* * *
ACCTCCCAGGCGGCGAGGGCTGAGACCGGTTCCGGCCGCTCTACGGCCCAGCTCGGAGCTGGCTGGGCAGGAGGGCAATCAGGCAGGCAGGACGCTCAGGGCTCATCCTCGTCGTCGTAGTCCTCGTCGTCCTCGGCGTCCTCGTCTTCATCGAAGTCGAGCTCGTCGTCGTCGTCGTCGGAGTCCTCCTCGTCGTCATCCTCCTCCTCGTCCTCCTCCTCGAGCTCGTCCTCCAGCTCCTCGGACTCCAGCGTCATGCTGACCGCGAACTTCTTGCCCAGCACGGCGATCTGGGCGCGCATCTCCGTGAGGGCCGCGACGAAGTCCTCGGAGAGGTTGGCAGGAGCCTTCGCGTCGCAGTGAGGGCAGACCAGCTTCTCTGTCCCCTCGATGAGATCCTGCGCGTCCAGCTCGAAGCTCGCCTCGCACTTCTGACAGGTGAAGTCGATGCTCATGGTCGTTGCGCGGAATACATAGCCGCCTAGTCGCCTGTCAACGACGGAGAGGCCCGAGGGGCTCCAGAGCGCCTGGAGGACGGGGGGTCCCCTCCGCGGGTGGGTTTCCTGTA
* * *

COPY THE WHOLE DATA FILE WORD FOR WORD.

ACCTCCCAGGCGGCGAGGGCTGAGACCGGTTCCGGCCGCTCTACGGCCCAGCTCGGAGCTGGCTGGGCAGGAGGGCAATCAGGCAGGCAGGACGCTCAGGGCTCATCCTCGTCGTCGTAGTCCTCGTCGTCCTCGGCGTCCTCGTCTTCATCGAAGTCGAGCTCGTCGTCGTCGTCGTCGGAGTCCTCCTCGTCGTCATCCTCCTCCTCGTCCTCCTCCTCGAGCTCGTCCTCCAGCTCCTCGGACTCCAGCGTCATGCTGACCGCGAACTTCTTGCCCAGCACGGCGATCTGGGCGCGCATCTCCGTGAGGGCCGCGACGAAGTCCTCGGAGAGGTTGGCAGGAGCCTTCGCGTCGCAGTGAGGGCAGACCAGCTTCTCTGTCCCCTCGATGAGATCCTGCGCGTCCAGCTCGAAGCTCGCCTCGCACTTCTGACAGGTGAAGTCGATGCTCATGGTCGTTGCGCGGAATACATAGCCGCCTAGTCGCCTGTCAACGACGGAGAGGCCCGAGGGGCTCCAGAGCGCCTGGAGGACGGGGGGTCCCCTCCGCGGGTGGGTTTCCTGTA